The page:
The Proliferation of Sexual Violence in Conflict Zone

A Woman in Berlin as autobiographical diary thoroughly portrays the hideous facts of mass rape, within the eight weeks, in conflicted Germany towards of the end of Second World War. Also genocidal rape during the Rwanda massacre did not leave out shocking account of the horrible experiences and naturally only the victim-survivors were in a position to recount their ordeals.

Many times we’d have the statement — ‘never to let it happen again in the history of mankind’, nevertheless, there tend to be unbelievable upsurge of sexual violence in conflict zone.

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Why me? These two words transformed into terrifying question are often disturbing, but what victim-survivors of sexual violence in conflict asked.

Marginalization of women and girls in conflict zone impede exposure to the vulnerability of sexual violence. Men wage war, or perhaps we ought to phrase clearer without any ambiguity. Who are first the decision makers at the governmental level? Both men and women, notwithstanding the majority lie with the men.

In collision, women and children are most often left behind, forgotten and abandoned. Perhaps if their welfare, safety and security were taken into account, the war would not have started. The political willpower of the mighty to retain power and suppress the minority prevents the existence of scrupulous assessment of the jeopardy involved if ventured into war.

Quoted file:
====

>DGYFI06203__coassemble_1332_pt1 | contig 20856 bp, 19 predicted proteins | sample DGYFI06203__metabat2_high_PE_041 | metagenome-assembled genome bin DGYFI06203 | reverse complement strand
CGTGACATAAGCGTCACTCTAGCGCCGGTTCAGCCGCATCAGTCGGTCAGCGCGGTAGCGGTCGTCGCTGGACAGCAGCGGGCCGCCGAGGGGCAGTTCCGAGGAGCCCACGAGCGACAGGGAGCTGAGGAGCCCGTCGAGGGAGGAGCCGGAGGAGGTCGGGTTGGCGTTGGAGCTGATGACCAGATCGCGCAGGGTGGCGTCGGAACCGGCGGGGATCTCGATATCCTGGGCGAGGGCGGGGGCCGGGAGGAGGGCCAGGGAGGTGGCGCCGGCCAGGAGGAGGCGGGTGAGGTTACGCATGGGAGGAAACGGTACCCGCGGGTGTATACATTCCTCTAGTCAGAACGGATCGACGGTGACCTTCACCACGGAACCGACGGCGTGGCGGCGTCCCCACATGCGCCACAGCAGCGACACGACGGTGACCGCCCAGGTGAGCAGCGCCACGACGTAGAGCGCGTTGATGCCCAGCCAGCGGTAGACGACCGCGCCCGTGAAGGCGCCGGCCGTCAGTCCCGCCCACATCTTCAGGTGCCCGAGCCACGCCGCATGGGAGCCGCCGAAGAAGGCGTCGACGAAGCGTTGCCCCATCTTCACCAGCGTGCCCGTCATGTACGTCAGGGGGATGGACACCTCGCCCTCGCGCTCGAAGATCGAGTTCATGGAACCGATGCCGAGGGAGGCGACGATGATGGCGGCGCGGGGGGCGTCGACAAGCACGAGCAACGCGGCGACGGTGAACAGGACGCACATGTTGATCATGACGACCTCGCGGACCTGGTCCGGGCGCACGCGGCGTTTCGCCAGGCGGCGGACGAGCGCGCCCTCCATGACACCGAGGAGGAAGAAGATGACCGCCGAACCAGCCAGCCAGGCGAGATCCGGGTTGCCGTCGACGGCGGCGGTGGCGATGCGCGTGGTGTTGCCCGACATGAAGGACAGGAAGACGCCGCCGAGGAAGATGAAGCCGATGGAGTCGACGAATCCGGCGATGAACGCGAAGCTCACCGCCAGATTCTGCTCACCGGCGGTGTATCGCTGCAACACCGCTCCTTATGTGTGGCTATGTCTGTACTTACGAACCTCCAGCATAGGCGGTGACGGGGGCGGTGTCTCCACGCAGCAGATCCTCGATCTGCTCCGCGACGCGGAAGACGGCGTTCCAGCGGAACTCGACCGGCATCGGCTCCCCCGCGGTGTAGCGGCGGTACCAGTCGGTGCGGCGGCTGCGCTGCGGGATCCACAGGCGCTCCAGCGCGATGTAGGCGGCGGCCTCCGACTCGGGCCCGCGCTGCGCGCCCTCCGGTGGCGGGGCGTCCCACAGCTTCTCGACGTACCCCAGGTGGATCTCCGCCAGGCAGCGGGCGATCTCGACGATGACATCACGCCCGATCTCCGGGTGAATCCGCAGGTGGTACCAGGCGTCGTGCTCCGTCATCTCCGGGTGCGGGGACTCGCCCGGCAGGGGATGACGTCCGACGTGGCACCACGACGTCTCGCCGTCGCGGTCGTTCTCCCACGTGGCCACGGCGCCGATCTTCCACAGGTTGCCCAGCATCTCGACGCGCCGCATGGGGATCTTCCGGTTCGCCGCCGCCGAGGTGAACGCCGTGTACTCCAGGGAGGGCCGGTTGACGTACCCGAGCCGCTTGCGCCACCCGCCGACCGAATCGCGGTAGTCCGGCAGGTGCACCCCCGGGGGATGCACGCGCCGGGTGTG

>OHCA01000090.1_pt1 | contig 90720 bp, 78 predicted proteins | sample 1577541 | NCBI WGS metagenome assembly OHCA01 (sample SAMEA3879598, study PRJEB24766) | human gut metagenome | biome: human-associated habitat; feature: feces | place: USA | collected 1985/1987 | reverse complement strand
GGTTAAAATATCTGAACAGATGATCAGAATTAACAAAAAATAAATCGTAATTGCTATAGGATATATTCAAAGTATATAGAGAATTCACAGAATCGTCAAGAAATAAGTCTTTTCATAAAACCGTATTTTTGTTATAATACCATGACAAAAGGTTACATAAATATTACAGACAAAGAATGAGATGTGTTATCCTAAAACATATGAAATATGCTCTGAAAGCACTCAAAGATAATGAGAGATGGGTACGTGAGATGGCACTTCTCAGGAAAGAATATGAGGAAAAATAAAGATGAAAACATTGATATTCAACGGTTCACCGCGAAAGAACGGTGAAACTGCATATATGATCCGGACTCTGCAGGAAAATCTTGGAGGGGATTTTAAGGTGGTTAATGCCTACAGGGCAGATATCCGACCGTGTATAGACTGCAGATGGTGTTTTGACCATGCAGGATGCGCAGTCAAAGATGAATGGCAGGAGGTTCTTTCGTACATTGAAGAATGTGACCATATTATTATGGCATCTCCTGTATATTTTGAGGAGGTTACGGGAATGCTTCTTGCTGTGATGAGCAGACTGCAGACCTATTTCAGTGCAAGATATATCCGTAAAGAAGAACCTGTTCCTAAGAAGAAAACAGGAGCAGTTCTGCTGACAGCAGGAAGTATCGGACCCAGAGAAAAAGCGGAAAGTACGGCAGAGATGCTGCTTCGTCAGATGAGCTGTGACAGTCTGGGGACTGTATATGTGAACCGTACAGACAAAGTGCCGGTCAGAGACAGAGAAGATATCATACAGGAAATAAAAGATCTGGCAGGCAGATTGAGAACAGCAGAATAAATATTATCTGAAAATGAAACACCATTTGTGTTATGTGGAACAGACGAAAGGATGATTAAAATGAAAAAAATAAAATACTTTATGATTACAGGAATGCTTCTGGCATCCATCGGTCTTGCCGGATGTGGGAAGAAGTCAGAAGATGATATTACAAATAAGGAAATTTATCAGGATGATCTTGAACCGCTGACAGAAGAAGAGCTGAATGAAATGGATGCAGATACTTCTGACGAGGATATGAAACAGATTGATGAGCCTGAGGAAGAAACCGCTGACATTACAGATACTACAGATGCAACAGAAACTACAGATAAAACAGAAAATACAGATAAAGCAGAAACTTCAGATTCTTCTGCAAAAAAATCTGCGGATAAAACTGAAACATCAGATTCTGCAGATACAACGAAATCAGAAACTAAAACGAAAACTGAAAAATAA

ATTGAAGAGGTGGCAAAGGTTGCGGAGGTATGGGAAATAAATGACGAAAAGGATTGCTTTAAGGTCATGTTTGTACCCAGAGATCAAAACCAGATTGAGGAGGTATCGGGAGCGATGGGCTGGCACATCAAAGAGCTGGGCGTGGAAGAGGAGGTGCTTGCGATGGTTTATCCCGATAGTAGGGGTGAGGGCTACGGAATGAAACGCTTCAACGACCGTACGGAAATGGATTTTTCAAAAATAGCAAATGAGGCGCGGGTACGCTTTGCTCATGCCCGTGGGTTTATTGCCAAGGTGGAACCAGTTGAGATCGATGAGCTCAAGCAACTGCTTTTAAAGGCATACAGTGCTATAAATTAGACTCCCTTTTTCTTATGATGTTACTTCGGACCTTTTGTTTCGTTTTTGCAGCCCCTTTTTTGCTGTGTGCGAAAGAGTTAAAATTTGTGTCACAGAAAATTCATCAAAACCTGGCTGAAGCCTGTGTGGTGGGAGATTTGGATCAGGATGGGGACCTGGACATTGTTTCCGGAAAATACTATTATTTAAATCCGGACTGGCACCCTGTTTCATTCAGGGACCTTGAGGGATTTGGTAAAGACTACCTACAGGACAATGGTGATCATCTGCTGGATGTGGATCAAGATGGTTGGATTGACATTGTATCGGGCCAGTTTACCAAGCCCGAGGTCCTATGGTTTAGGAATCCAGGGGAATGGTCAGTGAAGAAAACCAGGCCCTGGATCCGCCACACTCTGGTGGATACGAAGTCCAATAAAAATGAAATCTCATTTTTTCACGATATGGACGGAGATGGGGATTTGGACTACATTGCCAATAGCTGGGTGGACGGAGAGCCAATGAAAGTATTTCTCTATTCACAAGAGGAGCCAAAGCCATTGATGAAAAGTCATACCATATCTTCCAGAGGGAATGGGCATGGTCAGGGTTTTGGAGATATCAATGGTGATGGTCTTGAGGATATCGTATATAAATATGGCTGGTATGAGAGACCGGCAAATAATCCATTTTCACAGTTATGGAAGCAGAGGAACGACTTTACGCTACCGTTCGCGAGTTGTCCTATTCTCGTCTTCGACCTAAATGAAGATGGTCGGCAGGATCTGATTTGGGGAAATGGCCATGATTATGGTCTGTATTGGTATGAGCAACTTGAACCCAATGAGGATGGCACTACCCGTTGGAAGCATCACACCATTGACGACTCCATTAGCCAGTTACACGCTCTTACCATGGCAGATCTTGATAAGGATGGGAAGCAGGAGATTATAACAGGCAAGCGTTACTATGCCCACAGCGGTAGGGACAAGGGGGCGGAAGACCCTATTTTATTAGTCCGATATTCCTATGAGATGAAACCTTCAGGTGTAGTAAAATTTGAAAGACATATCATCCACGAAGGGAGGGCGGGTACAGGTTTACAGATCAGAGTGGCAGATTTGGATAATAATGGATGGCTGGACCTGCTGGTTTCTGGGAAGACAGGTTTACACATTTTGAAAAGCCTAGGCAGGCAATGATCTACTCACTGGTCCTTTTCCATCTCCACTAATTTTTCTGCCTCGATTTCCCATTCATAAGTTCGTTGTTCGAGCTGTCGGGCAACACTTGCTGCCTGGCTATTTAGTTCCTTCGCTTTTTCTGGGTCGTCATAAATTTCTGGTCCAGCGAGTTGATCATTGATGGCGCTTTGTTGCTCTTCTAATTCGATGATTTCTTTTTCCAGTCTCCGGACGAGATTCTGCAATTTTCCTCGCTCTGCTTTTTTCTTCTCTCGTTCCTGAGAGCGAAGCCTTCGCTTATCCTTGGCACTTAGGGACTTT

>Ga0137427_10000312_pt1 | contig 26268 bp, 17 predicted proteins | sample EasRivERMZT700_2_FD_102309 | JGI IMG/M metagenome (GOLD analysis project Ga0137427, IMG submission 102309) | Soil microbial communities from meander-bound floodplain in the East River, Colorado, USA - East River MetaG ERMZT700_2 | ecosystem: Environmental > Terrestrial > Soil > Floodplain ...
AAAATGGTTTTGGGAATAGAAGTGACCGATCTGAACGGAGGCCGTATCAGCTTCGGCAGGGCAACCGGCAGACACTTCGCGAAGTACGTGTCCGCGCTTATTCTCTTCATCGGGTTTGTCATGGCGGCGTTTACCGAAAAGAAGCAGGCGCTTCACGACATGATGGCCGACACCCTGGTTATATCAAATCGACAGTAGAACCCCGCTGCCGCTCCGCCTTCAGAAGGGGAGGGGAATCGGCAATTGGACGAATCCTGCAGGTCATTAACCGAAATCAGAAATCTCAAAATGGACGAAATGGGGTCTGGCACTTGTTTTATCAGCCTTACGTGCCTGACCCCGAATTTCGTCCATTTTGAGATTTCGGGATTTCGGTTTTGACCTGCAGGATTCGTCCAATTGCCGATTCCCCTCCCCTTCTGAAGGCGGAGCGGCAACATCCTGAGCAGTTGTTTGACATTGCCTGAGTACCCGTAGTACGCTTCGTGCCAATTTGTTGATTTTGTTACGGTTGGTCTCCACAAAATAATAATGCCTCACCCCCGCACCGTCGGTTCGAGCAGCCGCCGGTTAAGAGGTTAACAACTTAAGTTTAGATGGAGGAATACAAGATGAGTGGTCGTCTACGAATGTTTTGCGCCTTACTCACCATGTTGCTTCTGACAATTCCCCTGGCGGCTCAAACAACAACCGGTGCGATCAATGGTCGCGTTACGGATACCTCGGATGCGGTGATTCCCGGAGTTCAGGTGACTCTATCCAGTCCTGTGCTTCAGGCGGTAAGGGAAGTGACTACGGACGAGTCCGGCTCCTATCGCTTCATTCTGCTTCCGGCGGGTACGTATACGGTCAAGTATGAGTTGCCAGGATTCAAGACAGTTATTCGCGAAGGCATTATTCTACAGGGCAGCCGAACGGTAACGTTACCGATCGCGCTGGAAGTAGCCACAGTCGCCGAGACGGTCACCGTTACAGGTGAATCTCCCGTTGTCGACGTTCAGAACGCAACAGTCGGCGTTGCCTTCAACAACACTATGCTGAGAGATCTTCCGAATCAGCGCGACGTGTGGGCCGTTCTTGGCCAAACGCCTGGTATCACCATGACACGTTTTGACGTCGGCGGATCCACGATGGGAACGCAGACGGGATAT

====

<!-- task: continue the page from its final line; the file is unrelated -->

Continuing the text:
Take for instance the ongoing crisis in Ukraine. Regrettably, the media somehow downsize the collision only to power struggle between constitutional powers — Ukraine and Russian governments.

How about reporting on forceful sexual acts and assaults circulating among Pro-Russians and indigenous Ukrainians in cities like the recently annexed Crimea? That has never been brought to the limelight despite the fact that we knew this is happening, probably at the time of this writing.

Another example is the new South Sudan. This morning, I read a report from the PeaceWomen’s newsletter about the United Nation Security Council’s Open Debate on Sexual Violence, where Rhoda Misaka, a civil society representative from South Sudan spoke about the prevalent atrocities of sexual violence of Sudanese women and girls during conflict.

Sudan conflict widely depicts the continuum of sexual violence in conflict that needs to be addressed and fortuitously, forthcoming Global Summit to End Sexual Violence in Conflict in the UK in June 10-13, 2014, will proffer tangible conclusion, most important, on disarmament because it is by reducing the proliferation of weapons of war that we can get to tackling sexual violence in conflict, and of course, in post-conflict zones.

 

 

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